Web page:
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Cloud & DevOps Security Summit

Denver, CO | Mon, Nov 4 - Mon, Nov 11, 2019
Event starts in 18 Days
 

Cloud and DevOps Security Summit Agenda

November 4-5 | Denver, CO

Summit agenda

Monday, November 4
9:00-9:15 am
Welcome & Opening Remarks

Kenneth G. Hartman (@KennethGHartman), Summit Co-Chair, SANS Institute

Eric Johnson (@emjohn20), Summit Co-Chair, SANS Institute

9:15-10:00 am
Keynote

Shift RIGHT to Fix Bugs Earlier: Security in a DevOps World

John Steven, Chief Technology Officer, ZeroNorth

Vendors and firms do a lot of DevOps ‘in name only’ because it gets them in the cool club. Those really changing their culture are fundamentally changing their risk management paradigm – from one of proactive governance through security assurance to one of continuous collection of security telemetry and resilient delivery pipelines. What does that mean in practice? This presentation provides a software security framework and conclusions resulting from a survey of twenty luminary organizations practicing what they preach in DevOps culture. We will explore the tools and activities people have come to rely on, the changes to staffing security and aligning them with development and the remaining challenges that impede scale.

Technically, content will focus on those security activities and tools DevOps shops _actually_ use and get value from, based on data from the aforementioned survey of twenty luminary organizations. As compared to how traditional shops address vulnerabilities, survey data tends towards real-time telemetry of cloud configuration, container integrity, and user/system behavior. Vulnerabilities themselves tend away from the "OWASP Top 10" and towards account fraud, asset theft and platform abuse. The audience will walk away with a better understanding of, and ideally different perspective on, security tools and activities available to them.

10:05-10:40 am

The Art of Automation: Creating A Serverless Threat Intel Bot

Ronald Eddings @ronaldeddings, Security Architect, Palo Alto Networks

As organizations mature and scale their security infrastructure, it is vital that analysts, engineers, and other team members be able to query and enrich data on demand. Additionally, application features are being introduced at an increasing rate, creating the need for software-defined infrastructure. In this talk, we'll explore scaling automation efforts, with a focus on threat intelligence. We'll share practical examples for when to leverage an interactive bot, create API endpoints, employ serverless architecture, and apply actionable threat intelligence.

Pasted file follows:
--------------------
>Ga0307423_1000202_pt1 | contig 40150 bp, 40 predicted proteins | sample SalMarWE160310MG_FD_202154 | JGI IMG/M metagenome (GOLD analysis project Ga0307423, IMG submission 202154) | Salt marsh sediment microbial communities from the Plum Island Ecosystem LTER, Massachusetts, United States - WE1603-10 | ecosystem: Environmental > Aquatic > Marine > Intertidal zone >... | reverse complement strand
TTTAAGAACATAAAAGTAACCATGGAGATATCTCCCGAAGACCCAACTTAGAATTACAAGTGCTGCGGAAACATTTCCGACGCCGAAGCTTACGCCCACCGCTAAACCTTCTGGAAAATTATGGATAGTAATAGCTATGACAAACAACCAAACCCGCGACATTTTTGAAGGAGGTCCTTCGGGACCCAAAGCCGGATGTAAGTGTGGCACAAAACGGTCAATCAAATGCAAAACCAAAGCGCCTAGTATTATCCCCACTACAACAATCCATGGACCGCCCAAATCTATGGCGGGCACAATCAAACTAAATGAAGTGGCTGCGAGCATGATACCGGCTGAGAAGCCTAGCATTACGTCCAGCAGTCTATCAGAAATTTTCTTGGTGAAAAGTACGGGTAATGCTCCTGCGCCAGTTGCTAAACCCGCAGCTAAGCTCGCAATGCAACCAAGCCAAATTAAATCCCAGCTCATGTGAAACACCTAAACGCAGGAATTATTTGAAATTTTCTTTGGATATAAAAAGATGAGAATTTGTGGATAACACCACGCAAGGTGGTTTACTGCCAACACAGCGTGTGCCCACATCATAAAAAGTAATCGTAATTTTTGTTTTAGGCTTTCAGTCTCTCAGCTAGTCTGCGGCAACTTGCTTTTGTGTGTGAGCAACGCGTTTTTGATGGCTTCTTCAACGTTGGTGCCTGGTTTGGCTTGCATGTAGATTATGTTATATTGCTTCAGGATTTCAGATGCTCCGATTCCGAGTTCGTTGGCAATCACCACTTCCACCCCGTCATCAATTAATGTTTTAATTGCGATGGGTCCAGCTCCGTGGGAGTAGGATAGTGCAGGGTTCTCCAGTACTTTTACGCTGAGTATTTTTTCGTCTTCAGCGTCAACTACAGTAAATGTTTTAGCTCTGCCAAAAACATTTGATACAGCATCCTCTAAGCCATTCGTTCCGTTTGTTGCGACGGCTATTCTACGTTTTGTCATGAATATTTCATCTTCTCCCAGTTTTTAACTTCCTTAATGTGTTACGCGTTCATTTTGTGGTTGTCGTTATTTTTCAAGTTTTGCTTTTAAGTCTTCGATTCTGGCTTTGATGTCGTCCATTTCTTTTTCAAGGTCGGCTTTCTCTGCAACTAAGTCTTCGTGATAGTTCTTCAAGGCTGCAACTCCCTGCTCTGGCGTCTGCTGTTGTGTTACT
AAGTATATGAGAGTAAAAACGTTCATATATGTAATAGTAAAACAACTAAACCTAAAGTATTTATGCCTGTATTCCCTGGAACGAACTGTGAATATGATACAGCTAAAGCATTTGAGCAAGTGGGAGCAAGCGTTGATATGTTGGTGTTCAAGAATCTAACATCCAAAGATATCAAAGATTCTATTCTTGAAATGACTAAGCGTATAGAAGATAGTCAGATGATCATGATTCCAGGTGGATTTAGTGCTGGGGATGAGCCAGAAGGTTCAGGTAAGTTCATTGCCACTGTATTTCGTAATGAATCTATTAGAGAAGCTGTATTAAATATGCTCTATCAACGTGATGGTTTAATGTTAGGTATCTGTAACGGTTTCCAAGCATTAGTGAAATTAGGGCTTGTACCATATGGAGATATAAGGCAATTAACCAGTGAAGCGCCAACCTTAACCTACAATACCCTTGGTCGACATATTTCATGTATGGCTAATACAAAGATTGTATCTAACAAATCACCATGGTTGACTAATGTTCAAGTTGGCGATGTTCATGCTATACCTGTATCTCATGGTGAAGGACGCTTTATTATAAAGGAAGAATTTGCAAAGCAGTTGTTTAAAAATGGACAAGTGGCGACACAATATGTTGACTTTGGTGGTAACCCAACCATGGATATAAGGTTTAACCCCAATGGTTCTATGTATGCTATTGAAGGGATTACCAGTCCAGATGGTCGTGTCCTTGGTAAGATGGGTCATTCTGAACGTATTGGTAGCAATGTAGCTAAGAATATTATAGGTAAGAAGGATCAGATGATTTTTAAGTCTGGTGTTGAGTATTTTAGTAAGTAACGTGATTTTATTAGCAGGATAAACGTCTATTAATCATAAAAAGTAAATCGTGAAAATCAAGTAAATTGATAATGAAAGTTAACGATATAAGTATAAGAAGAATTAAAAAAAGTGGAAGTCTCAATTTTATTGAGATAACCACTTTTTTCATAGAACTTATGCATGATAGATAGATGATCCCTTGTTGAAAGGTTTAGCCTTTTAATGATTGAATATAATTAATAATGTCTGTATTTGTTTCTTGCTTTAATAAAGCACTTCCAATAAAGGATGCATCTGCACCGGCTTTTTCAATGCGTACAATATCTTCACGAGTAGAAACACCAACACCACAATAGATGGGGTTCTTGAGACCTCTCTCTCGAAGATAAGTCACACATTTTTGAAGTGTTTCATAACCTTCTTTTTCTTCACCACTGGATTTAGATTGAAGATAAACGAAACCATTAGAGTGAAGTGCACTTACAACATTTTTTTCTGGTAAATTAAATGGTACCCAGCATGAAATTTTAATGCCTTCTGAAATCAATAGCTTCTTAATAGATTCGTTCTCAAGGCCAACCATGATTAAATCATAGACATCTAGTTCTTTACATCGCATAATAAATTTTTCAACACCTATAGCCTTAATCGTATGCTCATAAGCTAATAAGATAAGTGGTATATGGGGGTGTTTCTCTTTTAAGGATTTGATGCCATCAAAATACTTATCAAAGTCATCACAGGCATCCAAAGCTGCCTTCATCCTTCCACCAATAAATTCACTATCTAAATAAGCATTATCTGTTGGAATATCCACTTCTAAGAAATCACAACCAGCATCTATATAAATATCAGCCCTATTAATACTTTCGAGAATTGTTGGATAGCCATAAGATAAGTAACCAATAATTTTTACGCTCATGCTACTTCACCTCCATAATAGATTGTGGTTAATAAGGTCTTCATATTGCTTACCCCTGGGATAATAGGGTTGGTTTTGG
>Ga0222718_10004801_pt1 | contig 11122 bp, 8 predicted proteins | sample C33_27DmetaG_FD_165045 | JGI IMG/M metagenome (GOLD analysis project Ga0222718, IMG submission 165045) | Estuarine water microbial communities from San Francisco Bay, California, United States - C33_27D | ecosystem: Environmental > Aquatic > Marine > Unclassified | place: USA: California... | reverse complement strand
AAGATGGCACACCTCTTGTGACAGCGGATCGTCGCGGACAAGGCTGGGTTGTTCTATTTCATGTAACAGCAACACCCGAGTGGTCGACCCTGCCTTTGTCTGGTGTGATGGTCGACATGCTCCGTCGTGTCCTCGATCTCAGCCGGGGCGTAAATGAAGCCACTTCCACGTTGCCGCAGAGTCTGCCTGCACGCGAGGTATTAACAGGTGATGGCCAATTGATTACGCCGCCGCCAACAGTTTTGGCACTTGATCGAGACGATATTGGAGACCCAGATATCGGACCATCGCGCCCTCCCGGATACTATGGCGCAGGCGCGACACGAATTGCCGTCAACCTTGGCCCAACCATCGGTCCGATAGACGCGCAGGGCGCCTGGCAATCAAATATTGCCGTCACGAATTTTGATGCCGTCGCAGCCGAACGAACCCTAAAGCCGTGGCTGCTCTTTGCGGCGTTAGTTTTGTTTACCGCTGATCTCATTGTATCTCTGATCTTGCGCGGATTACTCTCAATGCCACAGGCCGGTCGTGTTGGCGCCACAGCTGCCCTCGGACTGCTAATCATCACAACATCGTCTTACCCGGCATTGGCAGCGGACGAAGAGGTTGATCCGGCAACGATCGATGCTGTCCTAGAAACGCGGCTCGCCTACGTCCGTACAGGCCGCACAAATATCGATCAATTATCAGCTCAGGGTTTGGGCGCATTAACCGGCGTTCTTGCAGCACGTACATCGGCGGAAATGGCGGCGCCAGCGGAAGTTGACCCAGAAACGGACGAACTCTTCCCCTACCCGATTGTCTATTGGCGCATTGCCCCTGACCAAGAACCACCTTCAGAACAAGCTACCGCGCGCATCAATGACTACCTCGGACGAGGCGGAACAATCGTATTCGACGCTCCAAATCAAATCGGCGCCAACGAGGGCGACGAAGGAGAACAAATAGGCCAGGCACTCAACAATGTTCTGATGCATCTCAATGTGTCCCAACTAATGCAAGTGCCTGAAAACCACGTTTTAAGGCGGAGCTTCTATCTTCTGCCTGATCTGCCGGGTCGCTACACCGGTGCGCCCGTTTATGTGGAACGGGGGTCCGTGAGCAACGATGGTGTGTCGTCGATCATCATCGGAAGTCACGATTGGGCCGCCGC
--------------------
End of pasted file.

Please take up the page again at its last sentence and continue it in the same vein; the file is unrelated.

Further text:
10:40-11:05 am

Networking Break

11:10-11:45 am

Serverless DevSecOps: Owning Security

Hillel Solow (@hsolow), Chief Technology Officer, Protego Labs

The shift to cloud-native application development has ushered in a revolution in how we think about application security. For one thing, we’ve handed over infrastructure security to the cloud providers, letting them secure the hardware, network, operating system, and runtime. Another major change is in how we share responsibility for security within our organization. In the past, security teams worked in isolation, trying to secure applications from the outside. This paradigm is broken in cloud-native applications. Increasingly, we require a more holistic approach to securing cloud applications, where developer, DevOps, and security teams work in tandem to minimize security risks. This talk will focus on the role developers and DevOps engineers need to play in this new world. This is about technology, but more than that it’s about processes and relationships, and how security needs to collaborate but not abdicate responsibility. We’ll dive into how we can make the path of least resistance be the path of most security. We’ll look at some practical, hands-on use cases for maximizing visibility and minimizing risk, and see how your organization can adopt a serverless DevSecOps mindset.

11:50 am - 12:30 pm

A DevOps Approach to Security Controls

Kenneth G. Hartman (@KennethGHartman), Summit Co-Chair, SANS Institute

The DevOps movement has made it possible for leading companies to get their applications to market faster, with higher quality and reduced costs. DevOps is both a culture and a set of processes that enable development and operation teams to create, release, and manage applications following a Systems Development Life Cycle (SDLC) that is typically automated via Continuous Integration/Continuous Delivery (CI/CD) tooling. Today, DevOps principles have expanded beyond merely managing the application to managing the environment itself, giving rise to concepts such as software-defined networking and infrastructure as code. A security control is a testable countermeasure designed to mitigate a specific risk. Multiple, complementary controls create security capabilities. Of course, security engineers need to be baking security into applications throughout the SDLC by engaging with operations and development teams and hooking into the CI/CD toolchain. This presentation makes a corollary argument, advocating that security teams need to apply DevOps principles to how they implement security controls for virtually every compliance requirement, using a “security controls as code” approach. We’ll present tools that can support this paradigm, but more importantly, we’ll look at some fundamental principles that can be applied immediately to the development, implementation, and enforcement of security controls.